Citizen, Human

How are we to live?

How does one find joy in troubled times? How are we to live, when existential threats such as a pandemic virus disrupt our day-to-day activities and curtail our ability to enjoy our favorite activities?  How do we keep going when an unknown, hard-to-quantify threat to our health lurks in the shadows?

Some words from C.S. Lewis have surfaced that, despite being written in 1948 regarding a different existential threat, are inspiring to read:

In one way we think a great deal too much of the atomic bomb. “How are we to live in an atomic age?” I am tempted to reply: “Why, as you would have lived in the sixteenth century when the plague visited London almost every year, or as you would have lived in a Viking age when raiders from Scandinavia might land and cut your throat any night; or indeed, as you are already living in an age of cancer, an age of syphilis, an age of paralysis, an age of air raids, an age of railway accidents, an age of motor accidents.”

In other words, do not let us begin by exaggerating the novelty of our situation. Believe me, dear sir or madam, you and all whom you love were already sentenced to death before the atomic bomb was invented: and quite a high percentage of us were going to die in unpleasant ways. We had, indeed, one very great advantage over our ancestors—anesthetics; but we have that still. It is perfectly ridiculous to go about whimpering and drawing long faces because the scientists have added one more chance of painful and premature death to a world which already bristled with such chances and in which death itself was not a chance at all, but a certainty.

This is the first point to be made: and the first action to be taken is to pull ourselves together. If we are all going to be destroyed by an atomic bomb, let that bomb when it comes find us doing sensible and human things—praying, working, teaching, reading, listening to music, bathing the children, playing tennis, chatting to our friends over a pint and a game of darts—not huddled together like frightened sheep and thinking about bombs. They may break our bodies (a microbe can do that) but they need not dominate our minds.

As Brad Feld noted on his blog, one could easily rewrite that last paragraph to apply to us now:

This is the first point to be made: and the first action to be taken is to pull ourselves together. If we are all going to be destroyed by a virus, let that virus when it comes find us doing sensible and human things, but with social distancing in the near term to slow it down—working from home, teaching remotely, reading, listening to music on our stereos, bathing the children, exercising at home, chatting to our friends over a video conference—not huddled together like frightened sheep and thinking about viruses. They may break our bodies (a microbe can do that) but they need not dominate our minds.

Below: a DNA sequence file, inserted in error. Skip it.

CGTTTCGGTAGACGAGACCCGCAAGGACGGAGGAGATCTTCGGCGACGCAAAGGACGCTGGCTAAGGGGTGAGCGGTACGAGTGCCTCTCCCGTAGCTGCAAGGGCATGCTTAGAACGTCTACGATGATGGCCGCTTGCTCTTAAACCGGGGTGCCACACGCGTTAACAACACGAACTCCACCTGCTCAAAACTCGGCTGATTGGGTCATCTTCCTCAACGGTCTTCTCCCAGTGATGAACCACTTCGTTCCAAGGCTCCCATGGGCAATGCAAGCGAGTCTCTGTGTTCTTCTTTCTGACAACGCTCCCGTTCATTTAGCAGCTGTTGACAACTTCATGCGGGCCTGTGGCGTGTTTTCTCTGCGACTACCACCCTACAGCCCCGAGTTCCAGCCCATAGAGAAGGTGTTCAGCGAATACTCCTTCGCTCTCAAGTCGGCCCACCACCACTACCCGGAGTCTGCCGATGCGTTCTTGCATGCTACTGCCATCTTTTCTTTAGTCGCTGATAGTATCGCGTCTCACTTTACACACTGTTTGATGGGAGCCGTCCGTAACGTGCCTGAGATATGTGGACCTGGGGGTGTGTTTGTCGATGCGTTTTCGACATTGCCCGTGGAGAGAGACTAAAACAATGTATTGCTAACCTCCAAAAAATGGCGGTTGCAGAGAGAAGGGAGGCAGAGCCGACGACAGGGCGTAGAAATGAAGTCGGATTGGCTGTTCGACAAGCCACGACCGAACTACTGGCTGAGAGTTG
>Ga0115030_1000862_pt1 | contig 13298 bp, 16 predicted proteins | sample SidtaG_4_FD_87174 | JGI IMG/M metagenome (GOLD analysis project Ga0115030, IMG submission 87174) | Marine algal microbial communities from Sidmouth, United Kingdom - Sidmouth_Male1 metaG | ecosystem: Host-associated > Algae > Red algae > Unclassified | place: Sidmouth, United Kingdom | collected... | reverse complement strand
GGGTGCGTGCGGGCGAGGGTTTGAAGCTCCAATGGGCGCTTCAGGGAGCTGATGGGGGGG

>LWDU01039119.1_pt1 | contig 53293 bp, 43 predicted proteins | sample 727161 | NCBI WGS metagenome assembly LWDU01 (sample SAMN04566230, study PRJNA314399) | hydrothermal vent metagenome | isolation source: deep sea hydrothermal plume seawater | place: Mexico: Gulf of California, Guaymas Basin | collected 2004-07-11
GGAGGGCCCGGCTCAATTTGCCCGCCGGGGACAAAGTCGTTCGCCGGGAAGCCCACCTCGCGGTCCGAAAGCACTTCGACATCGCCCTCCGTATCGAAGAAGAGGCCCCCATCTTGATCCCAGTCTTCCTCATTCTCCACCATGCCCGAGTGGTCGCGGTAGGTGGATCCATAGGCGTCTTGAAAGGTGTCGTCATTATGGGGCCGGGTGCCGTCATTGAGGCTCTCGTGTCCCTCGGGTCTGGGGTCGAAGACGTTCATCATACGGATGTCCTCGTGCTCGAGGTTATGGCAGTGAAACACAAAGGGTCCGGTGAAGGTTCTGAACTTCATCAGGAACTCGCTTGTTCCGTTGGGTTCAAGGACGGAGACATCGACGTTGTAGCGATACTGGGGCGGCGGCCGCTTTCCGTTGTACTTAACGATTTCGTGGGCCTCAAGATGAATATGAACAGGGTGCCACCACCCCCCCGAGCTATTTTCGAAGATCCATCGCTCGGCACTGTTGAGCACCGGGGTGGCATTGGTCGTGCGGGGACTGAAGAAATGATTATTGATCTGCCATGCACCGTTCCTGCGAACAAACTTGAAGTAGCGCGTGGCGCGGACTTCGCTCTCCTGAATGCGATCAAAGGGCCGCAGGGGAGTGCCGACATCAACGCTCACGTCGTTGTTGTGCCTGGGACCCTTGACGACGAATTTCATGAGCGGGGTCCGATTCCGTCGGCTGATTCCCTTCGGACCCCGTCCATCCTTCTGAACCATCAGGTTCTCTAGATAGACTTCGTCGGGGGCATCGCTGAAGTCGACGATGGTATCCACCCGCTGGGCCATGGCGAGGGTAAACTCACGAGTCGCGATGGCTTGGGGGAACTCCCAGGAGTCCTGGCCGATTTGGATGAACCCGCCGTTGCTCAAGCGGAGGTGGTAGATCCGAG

Citizen, Father, Leadership, Marketer, Musician

Discovering competence

Most of us have been in situations where we arrive on a scene, especially when joining a new group, and learn that something is going terribly wrong. The Boy Scout group planning an activity is disorganized. The band uniforms to distribute are all in a giant unsorted pile. The last guy wasn’t enforcing the rules so violations are commonplace. The previous leadership didn’t put key systems in place to make it easier to make decisions. So you must decide whether to let it rot, or whether to step forward and exert your will to course correct.

But sometimes, you discover competence. The people in the group you’ve joined have already figured things out. Processes are in place and they work. There are precedences which guide behavior, or a positive culture focused on getting the job done. Inventory is organized; leaders are stepping up, setting examples, and giving direction; exceptions are flagged and handled. Sure there are problems, but they are identified, triaged, and assigned an owner. The primary decision is not whether to help, it’s to decide where and how you can contribute to them moving faster and being more successful.

Don’t let that joy of discovering competence go unacknowledged. Remind the competent that they’ve come a long way and are doing a great job. Give hearable praise about why what they’re doing is making a difference. Because there’s a good chance they’ve forgotten while they target the blemishes and try to keep the positive energy moving forward.

Human, Leadership, Marketer

Puzzles

When your brain is fully engaged in a challenging puzzle, the rest of the world can fade away.

It could be a pencil and paper puzzle, like a cryptic crossword clue or “who owns the zebra” logic puzzle. It could be the situational puzzles that come up in complex board games, like how am I going to get the most points from these three moves, or which sequence of cards can I play to win on this turn. Or it could be work puzzles, like how to structure a fluid organization, hire and fire the right people, and what processes to put in place to get the most efficiency out your employees.